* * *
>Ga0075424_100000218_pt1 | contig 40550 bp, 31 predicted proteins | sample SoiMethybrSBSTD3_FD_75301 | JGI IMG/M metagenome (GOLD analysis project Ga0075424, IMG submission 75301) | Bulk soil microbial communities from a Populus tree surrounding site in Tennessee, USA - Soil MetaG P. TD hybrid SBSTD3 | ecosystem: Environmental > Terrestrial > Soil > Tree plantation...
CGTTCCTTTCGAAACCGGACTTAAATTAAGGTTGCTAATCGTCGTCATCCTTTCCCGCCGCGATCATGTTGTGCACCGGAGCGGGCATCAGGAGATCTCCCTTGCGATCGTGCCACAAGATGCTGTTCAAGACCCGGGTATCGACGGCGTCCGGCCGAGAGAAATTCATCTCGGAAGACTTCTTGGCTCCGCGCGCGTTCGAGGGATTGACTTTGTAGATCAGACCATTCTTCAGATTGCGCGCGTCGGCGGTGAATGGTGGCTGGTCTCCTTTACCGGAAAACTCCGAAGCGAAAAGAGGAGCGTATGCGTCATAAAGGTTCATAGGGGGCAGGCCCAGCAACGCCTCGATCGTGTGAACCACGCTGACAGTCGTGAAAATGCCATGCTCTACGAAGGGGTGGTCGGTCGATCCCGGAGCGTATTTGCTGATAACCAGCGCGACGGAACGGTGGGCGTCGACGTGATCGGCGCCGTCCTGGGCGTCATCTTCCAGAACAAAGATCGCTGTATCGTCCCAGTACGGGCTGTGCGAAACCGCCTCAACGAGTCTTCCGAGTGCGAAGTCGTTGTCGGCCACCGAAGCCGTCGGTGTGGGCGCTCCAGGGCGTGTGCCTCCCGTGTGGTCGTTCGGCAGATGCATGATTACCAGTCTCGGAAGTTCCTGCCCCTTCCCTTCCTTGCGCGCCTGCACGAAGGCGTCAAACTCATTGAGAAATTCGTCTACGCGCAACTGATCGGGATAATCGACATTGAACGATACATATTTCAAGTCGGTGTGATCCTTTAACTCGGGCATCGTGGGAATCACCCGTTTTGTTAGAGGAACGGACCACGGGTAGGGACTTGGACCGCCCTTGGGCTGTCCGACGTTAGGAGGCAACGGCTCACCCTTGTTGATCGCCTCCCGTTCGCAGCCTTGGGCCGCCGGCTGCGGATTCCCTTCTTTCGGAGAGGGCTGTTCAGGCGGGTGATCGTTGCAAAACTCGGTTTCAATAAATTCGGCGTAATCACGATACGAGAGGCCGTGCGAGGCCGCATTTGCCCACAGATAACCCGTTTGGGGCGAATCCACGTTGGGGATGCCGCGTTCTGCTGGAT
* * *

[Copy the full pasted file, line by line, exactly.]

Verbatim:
>Ga0075424_100000218_pt1 | contig 40550 bp, 31 predicted proteins | sample SoiMethybrSBSTD3_FD_75301 | JGI IMG/M metagenome (GOLD analysis project Ga0075424, IMG submission 75301) | Bulk soil microbial communities from a Populus tree surrounding site in Tennessee, USA - Soil MetaG P. TD hybrid SBSTD3 | ecosystem: Environmental > Terrestrial > Soil > Tree plantation...
CGTTCCTTTCGAAACCGGACTTAAATTAAGGTTGCTAATCGTCGTCATCCTTTCCCGCCGCGATCATGTTGTGCACCGGAGCGGGCATCAGGAGATCTCCCTTGCGATCGTGCCACAAGATGCTGTTCAAGACCCGGGTATCGACGGCGTCCGGCCGAGAGAAATTCATCTCGGAAGACTTCTTGGCTCCGCGCGCGTTCGAGGGATTGACTTTGTAGATCAGACCATTCTTCAGATTGCGCGCGTCGGCGGTGAATGGTGGCTGGTCTCCTTTACCGGAAAACTCCGAAGCGAAAAGAGGAGCGTATGCGTCATAAAGGTTCATAGGGGGCAGGCCCAGCAACGCCTCGATCGTGTGAACCACGCTGACAGTCGTGAAAATGCCATGCTCTACGAAGGGGTGGTCGGTCGATCCCGGAGCGTATTTGCTGATAACCAGCGCGACGGAACGGTGGGCGTCGACGTGATCGGCGCCGTCCTGGGCGTCATCTTCCAGAACAAAGATCGCTGTATCGTCCCAGTACGGGCTGTGCGAAACCGCCTCAACGAGTCTTCCGAGTGCGAAGTCGTTGTCGGCCACCGAAGCCGTCGGTGTGGGCGCTCCAGGGCGTGTGCCTCCCGTGTGGTCGTTCGGCAGATGCATGATTACCAGTCTCGGAAGTTCCTGCCCCTTCCCTTCCTTGCGCGCCTGCACGAAGGCGTCAAACTCATTGAGAAATTCGTCTACGCGCAACTGATCGGGATAATCGACATTGAACGATACATATTTCAAGTCGGTGTGATCCTTTAACTCGGGCATCGTGGGAATCACCCGTTTTGTTAGAGGAACGGACCACGGGTAGGGACTTGGACCGCCCTTGGGCTGTCCGACGTTAGGAGGCAACGGCTCACCCTTGTTGATCGCCTCCCGTTCGCAGCCTTGGGCCGCCGGCTGCGGATTCCCTTCTTTCGGAGAGGGCTGTTCAGGCGGGTGATCGTTGCAAAACTCGGTTTCAATAAATTCGGCGTAATCACGATACGAGAGGCCGTGCGAGGCCGCATTTGCCCACAGATAACCCGTTTGGGGCGAATCCACGTTGGGGATGCCGCGTTCTGCTGGAT